Dr. Hilary Tindle is an Internal Medicine physician, clinical investigator, and Assistant Professor of Medicine at the University of Pittsburgh School of Medicine.
Educated at the University of Chicago for undergraduate, medical school and residency, she practiced general Internal Medicine as a primary care physician for 3 years in the Pacific Northwest, holding faculty positions at the Oregon Health Sciences University and the University of Washington. She credits her most vexing patient-care challenges with motivating her to ask such core questions as “Why do some people persist in harmful behaviors, while others are able to break out and move on?” Desiring to tackle the colossal problem of how to help people choose and maintain healthy behaviors, she began a rigorous, 3-year formal research training program funded by the National Institutes of Health (NIH) and based at Harvard Medical School, and completed a master of public health at the Harvard School of Public Health. Following clinical research training, she was invited to join the faculty of the University of Pittsburgh, and completed a 5-year NIH career development award to continue her work on attitudes and health behaviors. She has since transitioned to several larger research grants to study population-based methods for smoking cessation and healthy behavior change.
Dr. Tindle’s research has been continuously funded by the NIH and since 2002, she has been awarded several additional foundation grants. Throughout her training she has received numerous awards, beginning in medical school at the University of Chicago Pritzker School of Medicine with the William Carlos Williams National Poetry Competition. During residency training at the University of Chicago hospitals in Internal Medicine, she received the annual Outstanding Intern Teaching Award and the Outstanding Resident Teaching Award back-to-back. In 2008, her presentation on Optimism, Hostility, and Mortality was selected for the Data Blitz (most highly-influential research presentations) at the American Psychosomatic Society. More recently, she was awarded the 2010 Society for General Internal Medicine Best Oral Presentation in Women’s Health.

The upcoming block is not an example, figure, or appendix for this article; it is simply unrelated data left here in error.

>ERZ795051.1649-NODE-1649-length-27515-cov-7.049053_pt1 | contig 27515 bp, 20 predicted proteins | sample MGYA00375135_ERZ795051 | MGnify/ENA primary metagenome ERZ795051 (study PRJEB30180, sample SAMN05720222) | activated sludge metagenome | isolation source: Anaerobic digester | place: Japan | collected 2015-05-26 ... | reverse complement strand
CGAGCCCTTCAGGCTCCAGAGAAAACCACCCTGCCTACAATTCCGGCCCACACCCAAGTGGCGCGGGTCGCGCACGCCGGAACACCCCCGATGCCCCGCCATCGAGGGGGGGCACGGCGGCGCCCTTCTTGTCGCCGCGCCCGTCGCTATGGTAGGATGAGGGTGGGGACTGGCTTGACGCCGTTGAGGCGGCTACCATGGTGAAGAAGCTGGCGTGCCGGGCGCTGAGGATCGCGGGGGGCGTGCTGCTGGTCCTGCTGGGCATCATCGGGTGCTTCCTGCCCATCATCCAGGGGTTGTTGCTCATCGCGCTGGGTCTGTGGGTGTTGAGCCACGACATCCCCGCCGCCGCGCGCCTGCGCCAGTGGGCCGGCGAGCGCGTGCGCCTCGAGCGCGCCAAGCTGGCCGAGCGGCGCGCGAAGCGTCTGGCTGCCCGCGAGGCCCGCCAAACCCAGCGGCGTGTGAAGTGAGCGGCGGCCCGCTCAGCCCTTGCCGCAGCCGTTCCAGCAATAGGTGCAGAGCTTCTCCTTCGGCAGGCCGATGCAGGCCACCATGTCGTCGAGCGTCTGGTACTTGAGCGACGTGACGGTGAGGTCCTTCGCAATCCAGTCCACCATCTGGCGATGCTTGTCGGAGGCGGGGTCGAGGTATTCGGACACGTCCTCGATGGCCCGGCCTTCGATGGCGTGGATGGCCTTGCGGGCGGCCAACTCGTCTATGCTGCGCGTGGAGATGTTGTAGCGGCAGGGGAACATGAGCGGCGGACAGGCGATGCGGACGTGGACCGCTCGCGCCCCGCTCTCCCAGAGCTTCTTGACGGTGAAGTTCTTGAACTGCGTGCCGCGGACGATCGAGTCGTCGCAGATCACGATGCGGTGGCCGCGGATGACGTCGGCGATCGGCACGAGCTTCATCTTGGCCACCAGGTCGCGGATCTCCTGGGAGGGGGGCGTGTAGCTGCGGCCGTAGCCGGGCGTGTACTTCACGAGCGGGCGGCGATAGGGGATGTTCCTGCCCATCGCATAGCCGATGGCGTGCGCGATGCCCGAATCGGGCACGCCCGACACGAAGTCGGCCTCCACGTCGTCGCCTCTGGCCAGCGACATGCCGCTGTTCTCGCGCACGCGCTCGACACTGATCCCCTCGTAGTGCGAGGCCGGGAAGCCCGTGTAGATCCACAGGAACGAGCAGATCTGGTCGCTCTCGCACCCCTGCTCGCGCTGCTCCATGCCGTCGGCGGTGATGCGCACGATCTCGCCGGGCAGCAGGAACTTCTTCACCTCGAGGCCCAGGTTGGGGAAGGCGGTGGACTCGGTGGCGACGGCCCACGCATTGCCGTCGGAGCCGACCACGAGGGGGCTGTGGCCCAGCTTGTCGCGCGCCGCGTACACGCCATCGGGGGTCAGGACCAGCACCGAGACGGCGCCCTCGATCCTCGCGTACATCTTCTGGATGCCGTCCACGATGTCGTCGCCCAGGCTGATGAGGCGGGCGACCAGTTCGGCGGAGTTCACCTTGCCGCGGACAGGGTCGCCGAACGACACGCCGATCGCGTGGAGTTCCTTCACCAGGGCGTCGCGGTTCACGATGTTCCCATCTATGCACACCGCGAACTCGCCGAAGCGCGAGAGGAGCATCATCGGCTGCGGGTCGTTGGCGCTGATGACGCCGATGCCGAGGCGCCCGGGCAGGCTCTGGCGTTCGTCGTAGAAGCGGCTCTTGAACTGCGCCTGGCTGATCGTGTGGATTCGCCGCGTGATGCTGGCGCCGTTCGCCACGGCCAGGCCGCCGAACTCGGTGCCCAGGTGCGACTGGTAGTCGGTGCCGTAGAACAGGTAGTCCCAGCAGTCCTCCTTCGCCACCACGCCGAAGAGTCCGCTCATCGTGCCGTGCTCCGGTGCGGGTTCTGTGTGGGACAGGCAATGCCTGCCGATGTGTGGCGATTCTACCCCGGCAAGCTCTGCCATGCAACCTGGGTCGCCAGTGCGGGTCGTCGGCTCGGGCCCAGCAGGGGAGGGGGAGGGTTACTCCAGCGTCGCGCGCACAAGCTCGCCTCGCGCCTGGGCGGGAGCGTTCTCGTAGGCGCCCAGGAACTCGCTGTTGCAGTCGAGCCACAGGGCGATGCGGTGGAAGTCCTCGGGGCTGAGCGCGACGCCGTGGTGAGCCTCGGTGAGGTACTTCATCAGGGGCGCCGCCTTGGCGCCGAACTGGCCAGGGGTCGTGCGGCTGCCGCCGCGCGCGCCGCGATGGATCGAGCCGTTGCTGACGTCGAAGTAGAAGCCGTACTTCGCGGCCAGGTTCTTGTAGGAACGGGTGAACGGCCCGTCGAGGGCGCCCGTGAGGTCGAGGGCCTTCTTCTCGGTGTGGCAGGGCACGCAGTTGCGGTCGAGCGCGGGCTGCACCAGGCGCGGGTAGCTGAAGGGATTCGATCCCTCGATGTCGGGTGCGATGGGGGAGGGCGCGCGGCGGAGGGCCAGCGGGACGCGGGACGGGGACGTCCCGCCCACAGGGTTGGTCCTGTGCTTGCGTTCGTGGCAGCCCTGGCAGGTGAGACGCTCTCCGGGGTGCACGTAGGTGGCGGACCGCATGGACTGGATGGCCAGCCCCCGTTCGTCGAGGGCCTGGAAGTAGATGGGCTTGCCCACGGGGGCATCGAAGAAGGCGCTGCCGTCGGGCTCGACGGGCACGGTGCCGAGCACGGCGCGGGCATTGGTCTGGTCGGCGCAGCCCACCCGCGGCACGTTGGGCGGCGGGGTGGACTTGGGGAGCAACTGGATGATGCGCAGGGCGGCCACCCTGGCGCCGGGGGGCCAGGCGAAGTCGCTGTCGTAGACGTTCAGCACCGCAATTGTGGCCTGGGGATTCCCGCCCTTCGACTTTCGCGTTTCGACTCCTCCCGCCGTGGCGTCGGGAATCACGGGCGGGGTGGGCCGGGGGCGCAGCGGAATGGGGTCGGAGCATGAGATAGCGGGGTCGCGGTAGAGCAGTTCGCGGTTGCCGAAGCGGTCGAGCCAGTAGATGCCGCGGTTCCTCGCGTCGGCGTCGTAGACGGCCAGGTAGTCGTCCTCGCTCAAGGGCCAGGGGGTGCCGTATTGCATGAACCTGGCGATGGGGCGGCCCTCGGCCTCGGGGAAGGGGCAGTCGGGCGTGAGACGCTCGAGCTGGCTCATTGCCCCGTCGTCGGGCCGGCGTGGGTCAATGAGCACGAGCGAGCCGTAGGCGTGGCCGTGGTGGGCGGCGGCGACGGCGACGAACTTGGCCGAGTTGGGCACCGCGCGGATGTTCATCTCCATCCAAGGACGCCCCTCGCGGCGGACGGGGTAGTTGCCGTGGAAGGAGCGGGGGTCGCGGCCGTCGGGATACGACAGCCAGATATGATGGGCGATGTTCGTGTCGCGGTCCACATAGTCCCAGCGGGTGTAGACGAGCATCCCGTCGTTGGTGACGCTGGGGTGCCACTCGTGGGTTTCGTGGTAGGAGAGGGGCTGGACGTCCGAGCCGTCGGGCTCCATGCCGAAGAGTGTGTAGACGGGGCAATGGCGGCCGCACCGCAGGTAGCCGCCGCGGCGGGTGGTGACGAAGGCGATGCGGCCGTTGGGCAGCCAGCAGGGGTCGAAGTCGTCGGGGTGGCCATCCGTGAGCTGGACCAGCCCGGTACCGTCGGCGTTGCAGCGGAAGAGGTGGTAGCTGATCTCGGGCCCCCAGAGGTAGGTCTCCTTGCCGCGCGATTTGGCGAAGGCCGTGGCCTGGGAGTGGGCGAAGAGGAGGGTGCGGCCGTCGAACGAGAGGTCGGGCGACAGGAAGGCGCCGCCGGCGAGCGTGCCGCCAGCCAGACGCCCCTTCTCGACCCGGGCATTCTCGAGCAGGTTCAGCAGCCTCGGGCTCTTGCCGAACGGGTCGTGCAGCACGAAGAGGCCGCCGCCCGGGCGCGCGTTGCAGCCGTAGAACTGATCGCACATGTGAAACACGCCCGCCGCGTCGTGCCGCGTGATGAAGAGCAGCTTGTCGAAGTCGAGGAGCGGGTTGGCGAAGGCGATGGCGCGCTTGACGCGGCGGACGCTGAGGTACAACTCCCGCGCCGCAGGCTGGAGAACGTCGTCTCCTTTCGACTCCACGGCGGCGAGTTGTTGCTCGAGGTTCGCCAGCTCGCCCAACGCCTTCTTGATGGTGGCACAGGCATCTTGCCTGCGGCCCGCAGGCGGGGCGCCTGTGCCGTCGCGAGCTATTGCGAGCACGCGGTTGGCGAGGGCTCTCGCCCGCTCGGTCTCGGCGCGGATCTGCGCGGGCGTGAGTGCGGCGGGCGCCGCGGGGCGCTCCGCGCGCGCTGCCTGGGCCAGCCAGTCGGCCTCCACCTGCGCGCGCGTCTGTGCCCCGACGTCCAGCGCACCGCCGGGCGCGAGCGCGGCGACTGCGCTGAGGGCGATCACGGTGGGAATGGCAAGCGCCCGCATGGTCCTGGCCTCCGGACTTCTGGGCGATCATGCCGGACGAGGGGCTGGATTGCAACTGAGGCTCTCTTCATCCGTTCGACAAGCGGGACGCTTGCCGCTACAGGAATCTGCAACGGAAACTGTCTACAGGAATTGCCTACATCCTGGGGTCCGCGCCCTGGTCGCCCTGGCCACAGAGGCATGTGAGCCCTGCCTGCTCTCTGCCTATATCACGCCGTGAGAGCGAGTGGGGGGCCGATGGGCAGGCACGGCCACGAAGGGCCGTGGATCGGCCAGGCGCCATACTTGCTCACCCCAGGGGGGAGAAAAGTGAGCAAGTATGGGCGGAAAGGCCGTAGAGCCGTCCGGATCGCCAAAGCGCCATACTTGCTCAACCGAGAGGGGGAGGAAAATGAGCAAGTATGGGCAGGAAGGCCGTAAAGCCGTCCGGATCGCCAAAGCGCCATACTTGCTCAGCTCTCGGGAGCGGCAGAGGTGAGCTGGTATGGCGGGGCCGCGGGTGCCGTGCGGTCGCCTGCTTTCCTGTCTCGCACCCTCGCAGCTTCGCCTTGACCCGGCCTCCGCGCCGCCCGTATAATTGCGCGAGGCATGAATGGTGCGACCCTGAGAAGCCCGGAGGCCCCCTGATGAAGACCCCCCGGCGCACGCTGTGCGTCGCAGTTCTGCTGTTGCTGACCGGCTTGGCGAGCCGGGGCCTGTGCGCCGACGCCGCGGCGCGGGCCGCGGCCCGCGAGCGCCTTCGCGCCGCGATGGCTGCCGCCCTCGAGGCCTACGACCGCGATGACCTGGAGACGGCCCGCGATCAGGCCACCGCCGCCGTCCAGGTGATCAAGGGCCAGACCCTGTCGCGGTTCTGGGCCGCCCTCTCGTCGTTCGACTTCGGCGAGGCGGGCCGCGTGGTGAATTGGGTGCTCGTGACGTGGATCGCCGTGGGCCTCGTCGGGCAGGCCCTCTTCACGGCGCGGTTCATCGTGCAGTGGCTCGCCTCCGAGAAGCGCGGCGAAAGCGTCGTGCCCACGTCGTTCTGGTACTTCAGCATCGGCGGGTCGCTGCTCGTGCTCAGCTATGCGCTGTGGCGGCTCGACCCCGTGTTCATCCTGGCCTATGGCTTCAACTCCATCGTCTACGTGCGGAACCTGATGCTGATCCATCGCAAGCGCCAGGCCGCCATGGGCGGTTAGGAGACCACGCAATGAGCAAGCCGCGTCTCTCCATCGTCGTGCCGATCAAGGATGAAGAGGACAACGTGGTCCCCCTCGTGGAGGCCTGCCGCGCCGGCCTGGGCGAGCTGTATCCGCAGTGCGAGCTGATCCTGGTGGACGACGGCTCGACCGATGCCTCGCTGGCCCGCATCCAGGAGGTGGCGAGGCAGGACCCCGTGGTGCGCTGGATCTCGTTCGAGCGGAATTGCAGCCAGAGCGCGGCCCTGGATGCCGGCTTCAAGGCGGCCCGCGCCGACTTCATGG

Since her research career began she has published numerous scientific articles on mind body medicine, psychological attitudes, smoking, and heart disease. With colleagues at the MD Anderson Cancer Center she co-developed a new approach, called Mindfulness Based Addiction Therapy, aimed at helping people overcome addiction to cigarettes and other substances. In addition to her clinical practice Dr. Tindle teaches medical students, residents, and post-doctoral fellows, and has delivered several hospital Grand Rounds in the Department of Medicine. In addition, she co-teaches the Principles of Epidemiology class at the Graduate School of Public Health at the University of Pittsburgh. Yet she describes some of her most rewarding speaking experiences as those which have been in front of lay audiences, and through interviews with members of the press. These audiences invariably leap to the practical implications of the research: “How can I take this information and apply it to live a better life?”
As a clinical investigator, Dr. Tindle regularly presents her work at national and international meetings, including those of the American Heart Association, the Society for General Internal Medicine, the American Psychosomatic Society, and the Society for Research on Nicotine and Tobacco. Press releases from these scientific meetings have resulted in wide media interest in her work on outlook and health, resulting in numerous interviews with TV, radio, newspaper (Parade Magazine, the New York Times), and web-based journalists from the BBC, the LA Times and Chicago Tribune, and WebMD, among others.